In a recent breakthrough, scientists at the Department of Energy’s Brookhaven National Laboratory got one step closer to understanding how to make that possible. The research, led by physicist Ivan Bozovic, involves a class of compounds called cuprates, which contain layers of copper and oxygen atoms.
To figure out the mystery of “high-temperature” superconductivity in the cuprates, scientists need to understand how the electrons in these materials behave. Bozovic’s team has now solved part of the mystery by determining what exactly controls the temperature at which cuprates become superconducting.
The standard theory of superconductivity says that this temperature is controlled by the strength of the electron-pairing interaction, but Bozovic’s team has discovered otherwise. After 10 years of preparing and analyzing more than 2,000 samples of a cuprate with varying amounts of strontium, they found that the number of electron pairs within a given area (say, per cubic centimeter), or the density of electron pairs, controls the superconducting transition temperature. In other words, it’s not the forces between objects that matter here, but the density of objects–in this case, electron pairs.
A bonding structure of copper and oxygen atoms on a plane within a cuprate.
The scientists arrived at this conclusion by measuring how far a magnetic field was able to get through each sample. This distance is directly related to the density of electron pairs, and the distance differs depending on the material’s properties. In superconductors, the magnetic field is mostly expelled; in metals, the magnetic field permeates. With too much strontium, the cuprate becomes more conductive because the number of mobile electrons increases. Yet the scientists found that as they added more strontium, the number of electron pairs decreased until absolutely no electrons paired up at all. At the same time, the superconducting transition temperature dropped toward zero. Bozovic and his team were quite surprised at this discovery that only a fraction of the electrons paired up, even though they all should have.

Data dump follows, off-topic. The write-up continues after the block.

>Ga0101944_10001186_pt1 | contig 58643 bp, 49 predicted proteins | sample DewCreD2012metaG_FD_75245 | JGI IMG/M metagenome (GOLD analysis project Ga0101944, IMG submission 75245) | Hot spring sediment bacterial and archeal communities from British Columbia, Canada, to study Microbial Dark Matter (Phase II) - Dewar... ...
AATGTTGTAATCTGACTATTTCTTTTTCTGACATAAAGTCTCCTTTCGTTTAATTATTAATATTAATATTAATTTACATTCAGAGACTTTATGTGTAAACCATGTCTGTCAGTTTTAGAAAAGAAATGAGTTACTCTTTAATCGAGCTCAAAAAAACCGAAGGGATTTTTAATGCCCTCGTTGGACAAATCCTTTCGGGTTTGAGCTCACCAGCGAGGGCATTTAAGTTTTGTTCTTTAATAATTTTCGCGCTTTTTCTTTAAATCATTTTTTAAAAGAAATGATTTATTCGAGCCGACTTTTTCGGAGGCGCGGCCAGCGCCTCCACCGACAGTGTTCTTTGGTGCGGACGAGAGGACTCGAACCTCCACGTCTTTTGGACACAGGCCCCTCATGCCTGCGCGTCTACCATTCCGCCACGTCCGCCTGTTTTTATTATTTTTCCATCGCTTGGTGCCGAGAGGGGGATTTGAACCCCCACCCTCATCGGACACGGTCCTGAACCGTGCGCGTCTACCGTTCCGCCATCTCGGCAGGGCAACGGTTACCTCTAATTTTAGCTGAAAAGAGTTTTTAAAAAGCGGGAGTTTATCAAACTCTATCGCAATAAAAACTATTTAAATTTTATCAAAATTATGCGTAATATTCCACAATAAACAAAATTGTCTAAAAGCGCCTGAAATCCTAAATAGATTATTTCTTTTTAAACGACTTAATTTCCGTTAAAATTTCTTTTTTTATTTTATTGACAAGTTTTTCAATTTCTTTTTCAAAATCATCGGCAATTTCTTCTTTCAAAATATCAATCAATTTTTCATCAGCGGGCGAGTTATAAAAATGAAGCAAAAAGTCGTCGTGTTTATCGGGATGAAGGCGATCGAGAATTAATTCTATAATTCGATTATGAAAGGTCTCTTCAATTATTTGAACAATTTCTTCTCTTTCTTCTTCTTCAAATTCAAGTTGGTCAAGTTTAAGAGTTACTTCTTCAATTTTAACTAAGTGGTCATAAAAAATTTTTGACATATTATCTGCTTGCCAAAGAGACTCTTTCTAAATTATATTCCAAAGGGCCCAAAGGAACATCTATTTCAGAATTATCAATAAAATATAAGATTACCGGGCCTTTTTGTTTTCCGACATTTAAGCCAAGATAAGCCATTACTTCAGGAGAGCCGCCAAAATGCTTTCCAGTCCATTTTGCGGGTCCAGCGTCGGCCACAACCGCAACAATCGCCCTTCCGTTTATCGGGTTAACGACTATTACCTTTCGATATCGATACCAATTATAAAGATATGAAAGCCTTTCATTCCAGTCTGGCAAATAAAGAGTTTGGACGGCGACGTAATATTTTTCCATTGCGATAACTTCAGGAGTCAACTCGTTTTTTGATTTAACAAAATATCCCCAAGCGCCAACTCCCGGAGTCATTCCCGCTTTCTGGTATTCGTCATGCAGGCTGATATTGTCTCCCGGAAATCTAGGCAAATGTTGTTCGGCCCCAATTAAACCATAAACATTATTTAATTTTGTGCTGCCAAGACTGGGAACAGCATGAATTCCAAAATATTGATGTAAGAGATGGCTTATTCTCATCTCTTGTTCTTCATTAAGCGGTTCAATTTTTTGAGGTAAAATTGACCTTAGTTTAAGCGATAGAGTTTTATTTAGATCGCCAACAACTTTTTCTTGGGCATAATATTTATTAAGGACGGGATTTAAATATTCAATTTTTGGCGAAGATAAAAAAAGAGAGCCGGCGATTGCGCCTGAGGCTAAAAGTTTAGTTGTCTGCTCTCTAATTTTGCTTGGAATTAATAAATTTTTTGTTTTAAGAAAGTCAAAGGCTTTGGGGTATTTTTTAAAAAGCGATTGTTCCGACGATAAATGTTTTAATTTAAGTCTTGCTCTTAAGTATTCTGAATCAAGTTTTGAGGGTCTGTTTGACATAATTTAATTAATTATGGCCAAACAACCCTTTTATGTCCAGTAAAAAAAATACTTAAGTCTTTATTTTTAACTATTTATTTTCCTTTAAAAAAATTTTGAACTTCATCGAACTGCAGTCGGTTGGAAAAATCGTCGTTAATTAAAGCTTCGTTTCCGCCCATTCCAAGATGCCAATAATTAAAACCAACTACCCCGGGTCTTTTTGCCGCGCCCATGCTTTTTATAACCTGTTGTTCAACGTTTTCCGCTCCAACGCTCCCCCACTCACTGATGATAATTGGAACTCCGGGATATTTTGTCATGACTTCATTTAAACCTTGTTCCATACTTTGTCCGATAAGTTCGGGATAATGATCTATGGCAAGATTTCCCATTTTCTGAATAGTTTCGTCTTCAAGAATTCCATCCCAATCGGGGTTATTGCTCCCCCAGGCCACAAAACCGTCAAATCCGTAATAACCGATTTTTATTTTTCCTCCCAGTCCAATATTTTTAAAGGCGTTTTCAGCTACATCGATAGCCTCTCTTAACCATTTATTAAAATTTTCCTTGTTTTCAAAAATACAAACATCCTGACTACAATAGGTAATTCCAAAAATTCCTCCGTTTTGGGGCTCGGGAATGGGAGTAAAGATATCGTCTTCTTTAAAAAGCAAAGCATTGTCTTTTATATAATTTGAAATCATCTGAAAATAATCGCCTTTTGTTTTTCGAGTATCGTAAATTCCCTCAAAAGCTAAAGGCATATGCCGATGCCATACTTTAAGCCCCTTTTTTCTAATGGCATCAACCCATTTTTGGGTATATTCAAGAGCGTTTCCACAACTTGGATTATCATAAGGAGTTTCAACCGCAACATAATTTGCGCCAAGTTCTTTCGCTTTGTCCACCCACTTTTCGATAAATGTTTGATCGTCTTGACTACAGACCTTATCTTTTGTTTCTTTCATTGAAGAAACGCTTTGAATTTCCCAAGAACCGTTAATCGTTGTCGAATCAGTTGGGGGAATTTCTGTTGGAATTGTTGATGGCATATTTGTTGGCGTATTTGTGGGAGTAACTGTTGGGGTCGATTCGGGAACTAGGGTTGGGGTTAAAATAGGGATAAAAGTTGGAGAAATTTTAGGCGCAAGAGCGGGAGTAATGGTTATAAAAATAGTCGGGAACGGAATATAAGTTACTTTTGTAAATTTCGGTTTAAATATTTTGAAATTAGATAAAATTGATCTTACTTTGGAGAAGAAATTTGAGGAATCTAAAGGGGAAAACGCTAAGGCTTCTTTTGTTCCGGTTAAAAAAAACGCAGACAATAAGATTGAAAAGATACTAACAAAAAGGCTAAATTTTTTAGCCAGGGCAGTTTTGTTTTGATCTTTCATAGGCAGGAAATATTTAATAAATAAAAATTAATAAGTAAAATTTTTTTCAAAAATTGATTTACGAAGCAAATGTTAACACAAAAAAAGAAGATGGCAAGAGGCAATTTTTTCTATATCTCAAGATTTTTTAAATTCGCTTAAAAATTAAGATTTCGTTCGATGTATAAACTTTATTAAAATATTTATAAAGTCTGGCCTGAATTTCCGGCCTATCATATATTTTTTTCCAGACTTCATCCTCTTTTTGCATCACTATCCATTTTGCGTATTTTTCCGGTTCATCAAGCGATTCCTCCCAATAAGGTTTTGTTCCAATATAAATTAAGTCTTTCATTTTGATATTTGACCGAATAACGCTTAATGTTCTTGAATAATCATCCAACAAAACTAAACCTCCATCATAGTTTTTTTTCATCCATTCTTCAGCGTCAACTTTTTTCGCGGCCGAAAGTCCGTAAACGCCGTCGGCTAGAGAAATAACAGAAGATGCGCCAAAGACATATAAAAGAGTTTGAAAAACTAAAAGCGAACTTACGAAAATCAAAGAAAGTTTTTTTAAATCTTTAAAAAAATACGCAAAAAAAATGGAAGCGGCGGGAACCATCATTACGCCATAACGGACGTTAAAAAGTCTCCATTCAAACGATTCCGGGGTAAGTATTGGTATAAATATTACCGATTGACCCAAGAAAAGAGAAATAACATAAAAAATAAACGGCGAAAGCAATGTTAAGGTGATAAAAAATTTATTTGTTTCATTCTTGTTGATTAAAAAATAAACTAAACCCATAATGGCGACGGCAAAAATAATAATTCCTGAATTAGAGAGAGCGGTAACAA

Think of it like this: You’re in a dance hall, and at some point, you and the other people — who normally wouldn’t be caught arm-in-arm — begin to pair up and move in unison. Some newcomers arrive, and they too pair up and join the harmonious dance. But then something strange happens. No matter how many more people make their way to the dance floor, only a fraction of them pair, even though they are all free to do so. Eventually, nobody pairs up at all.
Why do the dancers, or electrons, pair up in the first place? Answering that question is the next step toward unlocking the mechanism of high-temperature superconductivity in the cuprates — a mystery that’s been puzzling physicists for more than 30 years.
SOURCES – Ariana Tantillo, Brookhaven National Laboratory